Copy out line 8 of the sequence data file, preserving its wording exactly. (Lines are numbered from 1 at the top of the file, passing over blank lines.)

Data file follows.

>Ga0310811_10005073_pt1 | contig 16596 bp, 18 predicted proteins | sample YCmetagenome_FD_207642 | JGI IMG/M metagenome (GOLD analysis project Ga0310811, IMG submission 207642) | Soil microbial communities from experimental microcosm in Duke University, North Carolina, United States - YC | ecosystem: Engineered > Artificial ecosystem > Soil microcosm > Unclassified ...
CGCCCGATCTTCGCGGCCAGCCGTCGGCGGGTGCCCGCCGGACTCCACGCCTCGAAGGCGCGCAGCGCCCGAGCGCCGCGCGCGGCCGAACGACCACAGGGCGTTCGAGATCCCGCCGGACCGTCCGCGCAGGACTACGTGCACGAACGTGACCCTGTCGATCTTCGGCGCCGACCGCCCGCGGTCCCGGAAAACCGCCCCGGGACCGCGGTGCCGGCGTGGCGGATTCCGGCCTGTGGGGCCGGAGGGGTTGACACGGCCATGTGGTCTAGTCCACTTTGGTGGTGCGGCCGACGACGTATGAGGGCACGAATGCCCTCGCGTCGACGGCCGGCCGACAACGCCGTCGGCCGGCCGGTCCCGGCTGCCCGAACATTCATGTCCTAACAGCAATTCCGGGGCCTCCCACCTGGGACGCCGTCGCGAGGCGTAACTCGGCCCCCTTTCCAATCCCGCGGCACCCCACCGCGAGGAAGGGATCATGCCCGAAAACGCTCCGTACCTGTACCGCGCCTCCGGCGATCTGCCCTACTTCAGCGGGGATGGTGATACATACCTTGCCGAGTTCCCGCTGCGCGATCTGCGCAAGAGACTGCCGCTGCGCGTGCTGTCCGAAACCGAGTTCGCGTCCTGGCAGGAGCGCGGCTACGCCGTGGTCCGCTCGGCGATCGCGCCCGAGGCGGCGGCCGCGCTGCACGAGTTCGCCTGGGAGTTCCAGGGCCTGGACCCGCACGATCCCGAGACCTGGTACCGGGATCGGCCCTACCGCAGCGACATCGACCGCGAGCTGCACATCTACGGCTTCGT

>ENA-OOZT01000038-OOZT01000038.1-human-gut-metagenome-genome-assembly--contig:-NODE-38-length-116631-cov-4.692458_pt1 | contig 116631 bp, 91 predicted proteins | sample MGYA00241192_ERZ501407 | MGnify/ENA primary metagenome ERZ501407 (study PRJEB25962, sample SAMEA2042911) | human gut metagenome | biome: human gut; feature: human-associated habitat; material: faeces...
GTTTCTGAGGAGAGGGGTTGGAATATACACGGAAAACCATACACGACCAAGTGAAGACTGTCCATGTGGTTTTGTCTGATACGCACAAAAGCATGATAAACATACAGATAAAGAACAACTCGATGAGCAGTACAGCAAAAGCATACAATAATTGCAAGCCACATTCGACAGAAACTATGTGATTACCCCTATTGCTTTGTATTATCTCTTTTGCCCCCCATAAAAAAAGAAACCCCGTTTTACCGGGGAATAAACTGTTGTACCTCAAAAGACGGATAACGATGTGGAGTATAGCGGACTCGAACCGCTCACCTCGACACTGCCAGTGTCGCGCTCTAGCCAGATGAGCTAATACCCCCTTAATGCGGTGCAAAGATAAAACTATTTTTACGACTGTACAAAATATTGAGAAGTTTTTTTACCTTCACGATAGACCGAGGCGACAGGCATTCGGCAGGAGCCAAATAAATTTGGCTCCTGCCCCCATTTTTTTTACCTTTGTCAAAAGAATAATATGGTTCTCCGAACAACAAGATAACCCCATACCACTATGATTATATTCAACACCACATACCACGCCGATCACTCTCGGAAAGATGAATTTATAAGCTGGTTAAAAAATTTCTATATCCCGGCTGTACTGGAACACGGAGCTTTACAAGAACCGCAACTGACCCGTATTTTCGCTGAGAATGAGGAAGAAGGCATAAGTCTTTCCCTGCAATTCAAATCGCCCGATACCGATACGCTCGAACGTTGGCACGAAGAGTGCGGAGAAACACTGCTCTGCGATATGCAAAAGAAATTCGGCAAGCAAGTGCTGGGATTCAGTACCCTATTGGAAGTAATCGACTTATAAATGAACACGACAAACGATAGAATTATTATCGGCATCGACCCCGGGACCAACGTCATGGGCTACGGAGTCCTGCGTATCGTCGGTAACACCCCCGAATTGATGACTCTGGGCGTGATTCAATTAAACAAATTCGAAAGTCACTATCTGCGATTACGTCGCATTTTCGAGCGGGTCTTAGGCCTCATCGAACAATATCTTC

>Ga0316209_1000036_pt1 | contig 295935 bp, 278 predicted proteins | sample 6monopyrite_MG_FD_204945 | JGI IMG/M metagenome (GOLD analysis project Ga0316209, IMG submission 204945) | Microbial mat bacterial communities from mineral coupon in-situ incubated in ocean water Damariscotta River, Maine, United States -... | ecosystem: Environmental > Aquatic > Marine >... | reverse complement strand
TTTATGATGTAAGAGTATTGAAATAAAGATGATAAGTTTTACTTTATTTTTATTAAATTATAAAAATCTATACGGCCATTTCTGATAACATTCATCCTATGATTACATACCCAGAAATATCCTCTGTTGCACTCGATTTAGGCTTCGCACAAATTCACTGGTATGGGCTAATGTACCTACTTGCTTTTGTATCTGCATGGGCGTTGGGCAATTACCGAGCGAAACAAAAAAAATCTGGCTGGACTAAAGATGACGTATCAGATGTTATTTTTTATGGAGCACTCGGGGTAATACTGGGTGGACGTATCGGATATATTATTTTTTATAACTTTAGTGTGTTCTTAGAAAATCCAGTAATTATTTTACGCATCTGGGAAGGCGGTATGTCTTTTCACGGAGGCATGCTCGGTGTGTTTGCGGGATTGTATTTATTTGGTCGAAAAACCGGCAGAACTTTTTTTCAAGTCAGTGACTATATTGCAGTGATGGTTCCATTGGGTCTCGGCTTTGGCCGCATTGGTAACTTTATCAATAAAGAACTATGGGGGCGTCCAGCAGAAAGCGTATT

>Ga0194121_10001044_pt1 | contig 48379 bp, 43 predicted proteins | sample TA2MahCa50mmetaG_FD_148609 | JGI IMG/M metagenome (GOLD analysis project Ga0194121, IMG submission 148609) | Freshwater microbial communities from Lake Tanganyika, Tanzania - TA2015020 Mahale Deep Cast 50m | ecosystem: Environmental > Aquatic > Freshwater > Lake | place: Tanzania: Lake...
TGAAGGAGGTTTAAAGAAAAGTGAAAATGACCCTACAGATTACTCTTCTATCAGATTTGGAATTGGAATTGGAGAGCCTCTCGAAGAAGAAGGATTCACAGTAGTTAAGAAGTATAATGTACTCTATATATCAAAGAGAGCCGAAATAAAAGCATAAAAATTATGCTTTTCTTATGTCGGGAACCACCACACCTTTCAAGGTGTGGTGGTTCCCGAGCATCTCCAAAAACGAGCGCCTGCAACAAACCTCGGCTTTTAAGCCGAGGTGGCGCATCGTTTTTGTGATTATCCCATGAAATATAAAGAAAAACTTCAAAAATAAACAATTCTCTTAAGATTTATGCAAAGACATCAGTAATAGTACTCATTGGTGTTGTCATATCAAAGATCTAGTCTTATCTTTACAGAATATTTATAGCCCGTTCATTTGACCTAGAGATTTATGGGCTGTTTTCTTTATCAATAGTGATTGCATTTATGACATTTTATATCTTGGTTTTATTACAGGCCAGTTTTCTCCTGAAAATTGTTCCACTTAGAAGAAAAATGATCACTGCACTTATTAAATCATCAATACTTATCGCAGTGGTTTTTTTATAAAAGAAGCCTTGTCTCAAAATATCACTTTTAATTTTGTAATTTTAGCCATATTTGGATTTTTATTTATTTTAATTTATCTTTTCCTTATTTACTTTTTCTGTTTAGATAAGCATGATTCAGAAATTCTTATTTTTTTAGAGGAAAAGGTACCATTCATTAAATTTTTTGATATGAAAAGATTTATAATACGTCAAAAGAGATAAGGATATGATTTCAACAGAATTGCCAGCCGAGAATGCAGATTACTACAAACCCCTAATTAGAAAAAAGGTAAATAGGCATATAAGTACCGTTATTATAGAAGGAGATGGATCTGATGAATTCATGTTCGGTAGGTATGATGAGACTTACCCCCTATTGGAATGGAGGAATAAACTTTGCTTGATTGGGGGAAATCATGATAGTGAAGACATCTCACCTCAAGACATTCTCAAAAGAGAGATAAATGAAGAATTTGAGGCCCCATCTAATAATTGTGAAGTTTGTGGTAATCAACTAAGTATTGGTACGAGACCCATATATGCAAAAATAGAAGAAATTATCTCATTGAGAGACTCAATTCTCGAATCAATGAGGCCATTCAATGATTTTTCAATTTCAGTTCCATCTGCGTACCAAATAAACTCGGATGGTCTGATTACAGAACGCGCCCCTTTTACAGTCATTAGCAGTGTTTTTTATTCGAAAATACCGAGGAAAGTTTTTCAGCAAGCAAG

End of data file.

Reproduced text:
TGAAGGAGGTTTAAAGAAAAGTGAAAATGACCCTACAGATTACTCTTCTATCAGATTTGGAATTGGAATTGGAGAGCCTCTCGAAGAAGAAGGATTCACAGTAGTTAAGAAGTATAATGTACTCTATATATCAAAGAGAGCCGAAATAAAAGCATAAAAATTATGCTTTTCTTATGTCGGGAACCACCACACCTTTCAAGGTGTGGTGGTTCCCGAGCATCTCCAAAAACGAGCGCCTGCAACAAACCTCGGCTTTTAAGCCGAGGTGGCGCATCGTTTTTGTGATTATCCCATGAAATATAAAGAAAAACTTCAAAAATAAACAATTCTCTTAAGATTTATGCAAAGACATCAGTAATAGTACTCATTGGTGTTGTCATATCAAAGATCTAGTCTTATCTTTACAGAATATTTATAGCCCGTTCATTTGACCTAGAGATTTATGGGCTGTTTTCTTTATCAATAGTGATTGCATTTATGACATTTTATATCTTGGTTTTATTACAGGCCAGTTTTCTCCTGAAAATTGTTCCACTTAGAAGAAAAATGATCACTGCACTTATTAAATCATCAATACTTATCGCAGTGGTTTTTTTATAAAAGAAGCCTTGTCTCAAAATATCACTTTTAATTTTGTAATTTTAGCCATATTTGGATTTTTATTTATTTTAATTTATCTTTTCCTTATTTACTTTTTCTGTTTAGATAAGCATGATTCAGAAATTCTTATTTTTTTAGAGGAAAAGGTACCATTCATTAAATTTTTTGATATGAAAAGATTTATAATACGTCAAAAGAGATAAGGATATGATTTCAACAGAATTGCCAGCCGAGAATGCAGATTACTACAAACCCCTAATTAGAAAAAAGGTAAATAGGCATATAAGTACCGTTATTATAGAAGGAGATGGATCTGATGAATTCATGTTCGGTAGGTATGATGAGACTTACCCCCTATTGGAATGGAGGAATAAACTTTGCTTGATTGGGGGAAATCATGATAGTGAAGACATCTCACCTCAAGACATTCTCAAAAGAGAGATAAATGAAGAATTTGAGGCCCCATCTAATAATTGTGAAGTTTGTGGTAATCAACTAAGTATTGGTACGAGACCCATATATGCAAAAATAGAAGAAATTATCTCATTGAGAGACTCAATTCTCGAATCAATGAGGCCATTCAATGATTTTTCAATTTCAGTTCCATCTGCGTACCAAATAAACTCGGATGGTCTGATTACAGAACGCGCCCCTTTTACAGTCATTAGCAGTGTTTTTTATTCGAAAATACCGAGGAAAGTTTTTCAGCAAGCAAG